SANTAâ€™S WORKSHOP â€” KEEP OUT, read the sign on her kitchen office door, from November 1 on.
Of course I peeked, and of course she admonished me, but I had to know what kind of Very Important Christmas Activities were going on in there, and OK, fine, what gifts she was hiding from me.
As I got older, I knew that peeking really wouldÂ ruin my Christmas, that the surprise is half the fun.
â€œTheodora, I need your list,â€ is the refrain I heard from November on.
Christmas was big in both of my parentsâ€™ families, so it became big in our little family of three too.
All my parents ever wanted was a child, so once they adopted me and their dreams came true, all they wanted to do was keep me happy. In turn, I was beyond grateful for their love and just wanted themÂ to be happy.
Several Christmases, my mom tried so hard to give us the perfect Christmas that she literally made herself sick, coming down with pneumonia from exhausting herself to the point that her immune system couldnâ€™t handle the germs she encountered during her days of wandering the mall looking for that perfect gift.
Every Christmas, just before Christmas, she asked what my perfect gift would be. The question made me uncomfortable, because it never was about the presents. OK, fine, the first 22 years, it was totally about the presents. But once I started working full-time and this brat actually learned the meaning of money, I felt bad asking for as much, and my former â€œlistsâ€ turned into random links scattered in one-off emails to her.Â
Even last year, despite her cancer relapsing a month earlier, I still woke up to 30 Christmas presents under the tree; literally an embarrassment of riches to the point that I would lie about how much I got, downplaying it. We were so lucky to have so much. Lucky to have enough that we could afford these big Christmases, but more, so lucky to have so much love that we wantedÂ to make sure we had the â€œperfectâ€ Christmas. Thereâ€™s no such thing as perfect, but our Christmases came pretty damn close.
Coming down the stairs Christmas morning was never short of magical. My dad bought my mom and I stuffed animals every year, and we always exchanged cards first. The goal was to find a â€œcrierâ€ card; one that was so perfectly sentimental, it would make the recipient tear up. I always succeeded at this. We took turns on trash duty; we took turns sharing the stories behind the gifts. We took breaks to eat pancakes and drink coffee.Â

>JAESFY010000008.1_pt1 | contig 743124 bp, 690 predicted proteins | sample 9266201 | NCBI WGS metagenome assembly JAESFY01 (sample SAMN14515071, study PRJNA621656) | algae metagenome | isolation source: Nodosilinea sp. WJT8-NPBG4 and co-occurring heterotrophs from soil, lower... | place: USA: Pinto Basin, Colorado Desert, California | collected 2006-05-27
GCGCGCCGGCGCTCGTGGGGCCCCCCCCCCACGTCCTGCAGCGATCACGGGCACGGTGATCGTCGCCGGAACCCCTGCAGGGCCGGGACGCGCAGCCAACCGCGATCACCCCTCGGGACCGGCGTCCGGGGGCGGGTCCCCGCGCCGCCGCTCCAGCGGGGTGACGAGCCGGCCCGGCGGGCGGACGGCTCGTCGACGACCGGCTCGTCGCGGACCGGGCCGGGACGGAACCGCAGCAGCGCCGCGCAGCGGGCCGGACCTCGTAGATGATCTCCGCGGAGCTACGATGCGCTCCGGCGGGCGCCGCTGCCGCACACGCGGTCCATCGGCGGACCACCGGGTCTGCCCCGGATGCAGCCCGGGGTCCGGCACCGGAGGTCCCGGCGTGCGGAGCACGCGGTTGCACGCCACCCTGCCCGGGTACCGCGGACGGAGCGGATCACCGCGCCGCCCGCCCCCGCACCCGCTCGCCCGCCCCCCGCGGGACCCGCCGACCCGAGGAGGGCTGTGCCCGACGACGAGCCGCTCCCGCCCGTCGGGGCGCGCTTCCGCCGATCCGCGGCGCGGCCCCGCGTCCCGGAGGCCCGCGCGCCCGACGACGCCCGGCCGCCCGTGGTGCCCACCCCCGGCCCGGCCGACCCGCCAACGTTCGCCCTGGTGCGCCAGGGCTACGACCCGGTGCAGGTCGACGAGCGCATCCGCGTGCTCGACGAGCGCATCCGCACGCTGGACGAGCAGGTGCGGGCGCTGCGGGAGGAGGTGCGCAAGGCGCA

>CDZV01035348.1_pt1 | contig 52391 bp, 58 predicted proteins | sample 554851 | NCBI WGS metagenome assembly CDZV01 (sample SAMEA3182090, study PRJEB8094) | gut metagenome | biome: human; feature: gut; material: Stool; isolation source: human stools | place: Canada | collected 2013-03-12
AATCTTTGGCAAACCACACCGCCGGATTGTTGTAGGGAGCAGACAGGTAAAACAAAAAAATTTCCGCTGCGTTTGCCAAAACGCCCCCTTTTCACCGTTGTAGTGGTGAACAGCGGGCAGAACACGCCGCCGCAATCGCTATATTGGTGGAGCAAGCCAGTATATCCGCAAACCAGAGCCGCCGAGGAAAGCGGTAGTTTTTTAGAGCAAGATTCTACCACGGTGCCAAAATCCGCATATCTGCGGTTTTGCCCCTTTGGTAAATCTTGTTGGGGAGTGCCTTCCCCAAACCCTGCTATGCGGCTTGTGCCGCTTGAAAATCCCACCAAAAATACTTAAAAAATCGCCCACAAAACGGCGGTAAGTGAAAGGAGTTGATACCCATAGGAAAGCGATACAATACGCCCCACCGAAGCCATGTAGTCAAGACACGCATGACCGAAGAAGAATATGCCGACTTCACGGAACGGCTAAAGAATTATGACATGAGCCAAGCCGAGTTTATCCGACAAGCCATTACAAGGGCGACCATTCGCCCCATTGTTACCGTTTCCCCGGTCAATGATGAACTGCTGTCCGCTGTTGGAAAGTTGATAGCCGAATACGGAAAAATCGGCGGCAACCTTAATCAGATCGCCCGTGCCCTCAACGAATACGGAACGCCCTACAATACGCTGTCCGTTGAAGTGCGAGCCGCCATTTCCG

Every year (except maybe last year), my dad set up his video camera; every year my mom and I asked him to turn it off, who wanted to see us in our PJs, no makeup, no bra? I know Iâ€™ll treasure these videos one day, but the idea of watching them right now is heart-wrenching.
I would give back every single one of those god damn gifts I got over the years to have my mom instead. To have the lady whose heart was so filled with love for her husband and only daughter that she tried so so hard to make happy.
My dad asked me earlier this fall what I wanted for Christmas, and through tears I snapped back â€œNOTHING. I want my mom.”
Iâ€™ve wondered a lot if we lost her because we wereÂ so lucky, were we too lucky?
The day my mom died, a dear friend of mine texted me â€œgrief is the only price we pay for love.â€ I am in so much pain right now because my mom gave me so, so much love.
Itâ€™s December 24, Christmas Eve, as I write this, and I want nothing more than for the holidays to be over. I HATE that I feel that way, but Christmas without my mom just doesnâ€™t feel like Christmas.
But Iâ€™ll get through this. As my BFF has reminded me, it will never be this hard again.
Thinking of anyone else having a rough holiday season this year, too <3Â